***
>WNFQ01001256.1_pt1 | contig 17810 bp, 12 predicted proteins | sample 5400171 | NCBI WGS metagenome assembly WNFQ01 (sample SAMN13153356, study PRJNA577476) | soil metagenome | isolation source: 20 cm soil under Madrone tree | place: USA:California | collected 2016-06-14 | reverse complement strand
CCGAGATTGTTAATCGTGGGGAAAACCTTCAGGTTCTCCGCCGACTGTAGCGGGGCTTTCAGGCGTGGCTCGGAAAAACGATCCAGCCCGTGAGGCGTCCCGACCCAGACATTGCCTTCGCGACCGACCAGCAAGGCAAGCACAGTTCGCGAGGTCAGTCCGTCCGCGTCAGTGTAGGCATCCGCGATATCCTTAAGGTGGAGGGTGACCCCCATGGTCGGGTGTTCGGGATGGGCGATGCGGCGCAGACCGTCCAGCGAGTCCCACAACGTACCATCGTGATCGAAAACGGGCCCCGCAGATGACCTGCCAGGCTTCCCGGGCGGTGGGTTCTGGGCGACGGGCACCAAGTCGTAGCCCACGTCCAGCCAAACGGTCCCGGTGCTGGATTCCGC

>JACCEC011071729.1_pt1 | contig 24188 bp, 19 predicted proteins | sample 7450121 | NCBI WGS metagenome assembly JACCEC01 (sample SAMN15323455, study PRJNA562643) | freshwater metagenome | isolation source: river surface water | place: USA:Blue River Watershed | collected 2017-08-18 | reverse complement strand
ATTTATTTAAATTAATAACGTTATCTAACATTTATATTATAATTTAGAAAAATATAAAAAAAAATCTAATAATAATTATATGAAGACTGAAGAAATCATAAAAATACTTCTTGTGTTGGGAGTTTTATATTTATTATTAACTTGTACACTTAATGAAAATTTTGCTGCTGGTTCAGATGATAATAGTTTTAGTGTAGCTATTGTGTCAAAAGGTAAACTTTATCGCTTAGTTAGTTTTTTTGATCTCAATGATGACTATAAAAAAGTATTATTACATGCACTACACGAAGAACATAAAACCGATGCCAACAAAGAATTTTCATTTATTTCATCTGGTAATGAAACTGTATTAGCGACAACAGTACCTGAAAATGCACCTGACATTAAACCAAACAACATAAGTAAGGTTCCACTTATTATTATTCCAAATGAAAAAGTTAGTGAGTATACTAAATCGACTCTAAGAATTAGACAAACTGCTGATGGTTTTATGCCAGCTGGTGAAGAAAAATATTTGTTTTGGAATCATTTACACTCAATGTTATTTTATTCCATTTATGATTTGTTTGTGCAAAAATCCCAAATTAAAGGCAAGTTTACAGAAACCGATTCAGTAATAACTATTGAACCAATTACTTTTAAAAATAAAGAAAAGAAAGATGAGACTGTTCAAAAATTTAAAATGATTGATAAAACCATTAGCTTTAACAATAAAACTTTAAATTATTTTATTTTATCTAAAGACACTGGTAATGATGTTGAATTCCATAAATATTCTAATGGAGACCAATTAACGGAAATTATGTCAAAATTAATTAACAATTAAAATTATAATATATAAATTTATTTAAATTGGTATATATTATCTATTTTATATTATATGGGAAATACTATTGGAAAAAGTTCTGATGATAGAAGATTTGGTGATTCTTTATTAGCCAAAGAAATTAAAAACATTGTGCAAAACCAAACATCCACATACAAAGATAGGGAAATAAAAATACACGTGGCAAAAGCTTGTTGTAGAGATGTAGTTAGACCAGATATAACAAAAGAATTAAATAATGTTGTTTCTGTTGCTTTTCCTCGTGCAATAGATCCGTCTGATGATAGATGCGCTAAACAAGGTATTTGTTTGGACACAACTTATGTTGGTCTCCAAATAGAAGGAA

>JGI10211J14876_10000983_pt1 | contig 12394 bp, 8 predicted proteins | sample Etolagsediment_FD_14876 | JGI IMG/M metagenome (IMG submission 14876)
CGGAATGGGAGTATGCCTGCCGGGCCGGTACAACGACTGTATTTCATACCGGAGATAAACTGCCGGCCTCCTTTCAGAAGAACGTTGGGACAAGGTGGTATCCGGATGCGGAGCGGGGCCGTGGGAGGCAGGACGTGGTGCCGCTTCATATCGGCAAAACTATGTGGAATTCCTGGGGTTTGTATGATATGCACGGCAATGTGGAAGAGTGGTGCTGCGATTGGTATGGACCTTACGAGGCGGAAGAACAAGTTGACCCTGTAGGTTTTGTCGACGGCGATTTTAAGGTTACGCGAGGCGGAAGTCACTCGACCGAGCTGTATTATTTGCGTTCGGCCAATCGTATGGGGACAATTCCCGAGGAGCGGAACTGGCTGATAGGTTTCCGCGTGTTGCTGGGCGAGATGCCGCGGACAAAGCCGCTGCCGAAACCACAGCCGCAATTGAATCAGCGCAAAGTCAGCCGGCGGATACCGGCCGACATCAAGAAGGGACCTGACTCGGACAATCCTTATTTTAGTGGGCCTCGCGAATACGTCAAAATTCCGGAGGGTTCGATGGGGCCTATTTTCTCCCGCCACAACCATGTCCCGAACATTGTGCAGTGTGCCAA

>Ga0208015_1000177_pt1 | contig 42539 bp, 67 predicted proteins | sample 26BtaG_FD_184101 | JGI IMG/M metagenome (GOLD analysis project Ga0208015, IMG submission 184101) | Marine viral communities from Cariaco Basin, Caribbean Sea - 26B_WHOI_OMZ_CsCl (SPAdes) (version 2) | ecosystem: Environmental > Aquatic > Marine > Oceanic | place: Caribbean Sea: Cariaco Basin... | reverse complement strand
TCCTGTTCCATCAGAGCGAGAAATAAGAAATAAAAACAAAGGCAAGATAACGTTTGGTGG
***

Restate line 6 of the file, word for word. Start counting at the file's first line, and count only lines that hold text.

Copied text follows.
CGGAATGGGAGTATGCCTGCCGGGCCGGTACAACGACTGTATTTCATACCGGAGATAAACTGCCGGCCTCCTTTCAGAAGAACGTTGGGACAAGGTGGTATCCGGATGCGGAGCGGGGCCGTGGGAGGCAGGACGTGGTGCCGCTTCATATCGGCAAAACTATGTGGAATTCCTGGGGTTTGTATGATATGCACGGCAATGTGGAAGAGTGGTGCTGCGATTGGTATGGACCTTACGAGGCGGAAGAACAAGTTGACCCTGTAGGTTTTGTCGACGGCGATTTTAAGGTTACGCGAGGCGGAAGTCACTCGACCGAGCTGTATTATTTGCGTTCGGCCAATCGTATGGGGACAATTCCCGAGGAGCGGAACTGGCTGATAGGTTTCCGCGTGTTGCTGGGCGAGATGCCGCGGACAAAGCCGCTGCCGAAACCACAGCCGCAATTGAATCAGCGCAAAGTCAGCCGGCGGATACCGGCCGACATCAAGAAGGGACCTGACTCGGACAATCCTTATTTTAGTGGGCCTCGCGAATACGTCAAAATTCCGGAGGGTTCGATGGGGCCTATTTTCTCCCGCCACAACCATGTCCCGAACATTGTGCAGTGTGCCAA